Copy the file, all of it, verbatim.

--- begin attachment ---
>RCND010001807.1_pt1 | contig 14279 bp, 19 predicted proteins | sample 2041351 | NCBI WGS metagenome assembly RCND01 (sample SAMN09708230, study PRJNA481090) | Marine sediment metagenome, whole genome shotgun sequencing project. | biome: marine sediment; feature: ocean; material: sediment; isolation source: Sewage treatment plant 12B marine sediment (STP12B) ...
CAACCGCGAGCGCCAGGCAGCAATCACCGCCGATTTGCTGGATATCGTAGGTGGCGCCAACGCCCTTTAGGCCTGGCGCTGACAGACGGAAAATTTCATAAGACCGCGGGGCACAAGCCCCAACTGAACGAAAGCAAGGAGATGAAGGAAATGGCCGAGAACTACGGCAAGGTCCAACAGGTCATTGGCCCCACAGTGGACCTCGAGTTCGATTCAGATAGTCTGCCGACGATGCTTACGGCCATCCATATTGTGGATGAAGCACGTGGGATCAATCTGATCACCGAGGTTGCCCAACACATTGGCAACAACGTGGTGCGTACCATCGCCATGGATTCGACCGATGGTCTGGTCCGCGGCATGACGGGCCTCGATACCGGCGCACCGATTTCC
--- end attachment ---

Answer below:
>RCND010001807.1_pt1 | contig 14279 bp, 19 predicted proteins | sample 2041351 | NCBI WGS metagenome assembly RCND01 (sample SAMN09708230, study PRJNA481090) | Marine sediment metagenome, whole genome shotgun sequencing project. | biome: marine sediment; feature: ocean; material: sediment; isolation source: Sewage treatment plant 12B marine sediment (STP12B) ...
CAACCGCGAGCGCCAGGCAGCAATCACCGCCGATTTGCTGGATATCGTAGGTGGCGCCAACGCCCTTTAGGCCTGGCGCTGACAGACGGAAAATTTCATAAGACCGCGGGGCACAAGCCCCAACTGAACGAAAGCAAGGAGATGAAGGAAATGGCCGAGAACTACGGCAAGGTCCAACAGGTCATTGGCCCCACAGTGGACCTCGAGTTCGATTCAGATAGTCTGCCGACGATGCTTACGGCCATCCATATTGTGGATGAAGCACGTGGGATCAATCTGATCACCGAGGTTGCCCAACACATTGGCAACAACGTGGTGCGTACCATCGCCATGGATTCGACCGATGGTCTGGTCCGCGGCATGACGGGCCTCGATACCGGCGCACCGATTTCC